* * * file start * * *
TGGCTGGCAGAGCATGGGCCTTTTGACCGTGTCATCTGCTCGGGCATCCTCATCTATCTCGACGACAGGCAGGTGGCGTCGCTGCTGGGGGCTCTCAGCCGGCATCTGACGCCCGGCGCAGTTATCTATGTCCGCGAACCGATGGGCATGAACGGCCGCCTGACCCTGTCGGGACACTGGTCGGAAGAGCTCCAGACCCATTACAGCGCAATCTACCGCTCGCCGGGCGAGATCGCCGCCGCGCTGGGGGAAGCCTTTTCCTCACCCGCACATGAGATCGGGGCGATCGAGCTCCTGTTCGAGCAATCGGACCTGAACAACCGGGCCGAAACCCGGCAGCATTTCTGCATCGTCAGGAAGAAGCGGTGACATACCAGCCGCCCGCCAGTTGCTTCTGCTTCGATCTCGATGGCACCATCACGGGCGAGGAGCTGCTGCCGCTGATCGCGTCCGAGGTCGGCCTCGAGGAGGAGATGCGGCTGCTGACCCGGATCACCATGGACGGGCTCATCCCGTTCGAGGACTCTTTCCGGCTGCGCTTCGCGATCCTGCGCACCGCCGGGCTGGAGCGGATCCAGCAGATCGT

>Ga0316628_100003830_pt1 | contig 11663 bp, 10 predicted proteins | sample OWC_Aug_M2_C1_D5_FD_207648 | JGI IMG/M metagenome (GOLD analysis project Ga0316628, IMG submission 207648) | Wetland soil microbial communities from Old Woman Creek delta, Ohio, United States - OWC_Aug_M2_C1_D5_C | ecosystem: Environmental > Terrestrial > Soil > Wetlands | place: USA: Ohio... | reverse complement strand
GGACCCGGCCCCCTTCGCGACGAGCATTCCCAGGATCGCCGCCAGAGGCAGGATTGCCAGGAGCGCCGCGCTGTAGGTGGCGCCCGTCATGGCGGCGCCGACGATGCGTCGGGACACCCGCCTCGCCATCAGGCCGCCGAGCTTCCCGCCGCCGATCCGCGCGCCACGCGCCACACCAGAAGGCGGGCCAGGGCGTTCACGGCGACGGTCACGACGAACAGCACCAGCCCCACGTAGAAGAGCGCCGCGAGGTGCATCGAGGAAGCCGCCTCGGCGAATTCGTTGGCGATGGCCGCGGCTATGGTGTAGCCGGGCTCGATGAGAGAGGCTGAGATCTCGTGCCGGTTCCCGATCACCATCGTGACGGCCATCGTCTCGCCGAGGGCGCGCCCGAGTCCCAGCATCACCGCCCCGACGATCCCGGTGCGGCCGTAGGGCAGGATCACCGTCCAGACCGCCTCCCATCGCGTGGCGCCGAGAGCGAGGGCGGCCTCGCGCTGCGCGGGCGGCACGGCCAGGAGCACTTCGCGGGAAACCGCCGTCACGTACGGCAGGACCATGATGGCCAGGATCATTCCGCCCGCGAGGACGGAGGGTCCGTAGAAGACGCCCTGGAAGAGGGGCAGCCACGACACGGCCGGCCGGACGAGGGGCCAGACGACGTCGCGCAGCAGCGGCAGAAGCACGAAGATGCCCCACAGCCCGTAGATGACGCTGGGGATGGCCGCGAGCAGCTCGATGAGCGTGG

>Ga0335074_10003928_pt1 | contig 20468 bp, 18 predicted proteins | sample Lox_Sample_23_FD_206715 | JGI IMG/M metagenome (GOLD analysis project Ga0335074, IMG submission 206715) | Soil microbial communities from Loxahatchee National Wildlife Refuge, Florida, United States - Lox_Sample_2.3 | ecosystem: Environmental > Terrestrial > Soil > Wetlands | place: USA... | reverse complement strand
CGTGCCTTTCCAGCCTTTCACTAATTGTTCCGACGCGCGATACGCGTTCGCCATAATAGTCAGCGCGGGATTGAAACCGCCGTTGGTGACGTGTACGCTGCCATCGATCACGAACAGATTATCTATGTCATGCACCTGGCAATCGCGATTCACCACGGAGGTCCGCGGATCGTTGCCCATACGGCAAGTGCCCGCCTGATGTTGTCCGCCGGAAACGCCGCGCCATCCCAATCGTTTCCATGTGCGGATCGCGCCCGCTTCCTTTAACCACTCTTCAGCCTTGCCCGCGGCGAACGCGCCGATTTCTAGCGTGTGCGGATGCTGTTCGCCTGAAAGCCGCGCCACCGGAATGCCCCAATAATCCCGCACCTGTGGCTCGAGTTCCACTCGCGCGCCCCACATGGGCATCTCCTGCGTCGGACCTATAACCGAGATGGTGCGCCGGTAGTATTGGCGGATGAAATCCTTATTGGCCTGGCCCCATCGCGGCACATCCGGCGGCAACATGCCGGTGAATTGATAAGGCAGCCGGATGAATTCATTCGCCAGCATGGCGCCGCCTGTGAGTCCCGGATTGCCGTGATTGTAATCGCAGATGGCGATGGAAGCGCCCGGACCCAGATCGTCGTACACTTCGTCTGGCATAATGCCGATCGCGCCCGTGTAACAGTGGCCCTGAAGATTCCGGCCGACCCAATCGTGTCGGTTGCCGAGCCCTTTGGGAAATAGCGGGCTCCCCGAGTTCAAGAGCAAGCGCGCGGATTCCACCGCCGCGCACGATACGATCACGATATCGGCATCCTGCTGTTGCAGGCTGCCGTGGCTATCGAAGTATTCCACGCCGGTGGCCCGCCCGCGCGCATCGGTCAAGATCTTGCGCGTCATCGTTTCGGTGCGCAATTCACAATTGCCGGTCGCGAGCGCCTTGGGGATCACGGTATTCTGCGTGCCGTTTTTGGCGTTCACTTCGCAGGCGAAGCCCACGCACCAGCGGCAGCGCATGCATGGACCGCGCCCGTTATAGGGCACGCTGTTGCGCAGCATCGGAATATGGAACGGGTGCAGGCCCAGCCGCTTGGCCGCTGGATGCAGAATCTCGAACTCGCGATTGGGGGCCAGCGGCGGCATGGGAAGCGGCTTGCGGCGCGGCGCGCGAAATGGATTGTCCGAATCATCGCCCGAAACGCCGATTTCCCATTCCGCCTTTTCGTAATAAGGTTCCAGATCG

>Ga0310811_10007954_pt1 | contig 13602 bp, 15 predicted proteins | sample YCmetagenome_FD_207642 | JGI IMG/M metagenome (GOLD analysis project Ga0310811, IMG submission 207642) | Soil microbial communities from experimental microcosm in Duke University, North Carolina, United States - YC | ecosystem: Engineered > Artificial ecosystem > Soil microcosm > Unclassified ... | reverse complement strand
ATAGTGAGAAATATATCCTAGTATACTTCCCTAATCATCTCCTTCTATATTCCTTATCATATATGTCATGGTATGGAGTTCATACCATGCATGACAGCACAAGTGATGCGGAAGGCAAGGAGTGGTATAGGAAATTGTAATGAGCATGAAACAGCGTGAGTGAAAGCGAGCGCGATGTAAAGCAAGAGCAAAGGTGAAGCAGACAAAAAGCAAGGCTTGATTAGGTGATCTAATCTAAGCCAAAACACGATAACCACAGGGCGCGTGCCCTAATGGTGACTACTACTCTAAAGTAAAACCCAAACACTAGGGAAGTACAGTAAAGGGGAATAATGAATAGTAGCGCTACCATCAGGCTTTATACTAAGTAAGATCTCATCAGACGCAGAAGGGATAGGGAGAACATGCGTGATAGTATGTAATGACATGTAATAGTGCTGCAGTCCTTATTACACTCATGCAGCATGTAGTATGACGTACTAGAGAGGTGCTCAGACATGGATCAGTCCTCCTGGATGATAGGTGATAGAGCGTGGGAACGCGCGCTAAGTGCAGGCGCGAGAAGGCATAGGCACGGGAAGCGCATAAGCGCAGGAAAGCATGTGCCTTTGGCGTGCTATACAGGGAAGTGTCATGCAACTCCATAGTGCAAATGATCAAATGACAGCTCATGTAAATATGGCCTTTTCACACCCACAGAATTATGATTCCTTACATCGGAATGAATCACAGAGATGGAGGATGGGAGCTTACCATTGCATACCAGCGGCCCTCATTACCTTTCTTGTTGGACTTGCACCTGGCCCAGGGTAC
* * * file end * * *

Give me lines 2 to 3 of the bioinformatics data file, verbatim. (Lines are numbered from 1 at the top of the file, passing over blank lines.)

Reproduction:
>Ga0316628_100003830_pt1 | contig 11663 bp, 10 predicted proteins | sample OWC_Aug_M2_C1_D5_FD_207648 | JGI IMG/M metagenome (GOLD analysis project Ga0316628, IMG submission 207648) | Wetland soil microbial communities from Old Woman Creek delta, Ohio, United States - OWC_Aug_M2_C1_D5_C | ecosystem: Environmental > Terrestrial > Soil > Wetlands | place: USA: Ohio... | reverse complement strand
GGACCCGGCCCCCTTCGCGACGAGCATTCCCAGGATCGCCGCCAGAGGCAGGATTGCCAGGAGCGCCGCGCTGTAGGTGGCGCCCGTCATGGCGGCGCCGACGATGCGTCGGGACACCCGCCTCGCCATCAGGCCGCCGAGCTTCCCGCCGCCGATCCGCGCGCCACGCGCCACACCAGAAGGCGGGCCAGGGCGTTCACGGCGACGGTCACGACGAACAGCACCAGCCCCACGTAGAAGAGCGCCGCGAGGTGCATCGAGGAAGCCGCCTCGGCGAATTCGTTGGCGATGGCCGCGGCTATGGTGTAGCCGGGCTCGATGAGAGAGGCTGAGATCTCGTGCCGGTTCCCGATCACCATCGTGACGGCCATCGTCTCGCCGAGGGCGCGCCCGAGTCCCAGCATCACCGCCCCGACGATCCCGGTGCGGCCGTAGGGCAGGATCACCGTCCAGACCGCCTCCCATCGCGTGGCGCCGAGAGCGAGGGCGGCCTCGCGCTGCGCGGGCGGCACGGCCAGGAGCACTTCGCGGGAAACCGCCGTCACGTACGGCAGGACCATGATGGCCAGGATCATTCCGCCCGCGAGGACGGAGGGTCCGTAGAAGACGCCCTGGAAGAGGGGCAGCCACGACACGGCCGGCCGGACGAGGGGCCAGACGACGTCGCGCAGCAGCGGCAGAAGCACGAAGATGCCCCACAGCCCGTAGATGACGCTGGGGATGGCCGCGAGCAGCTCGATGAGCGTGG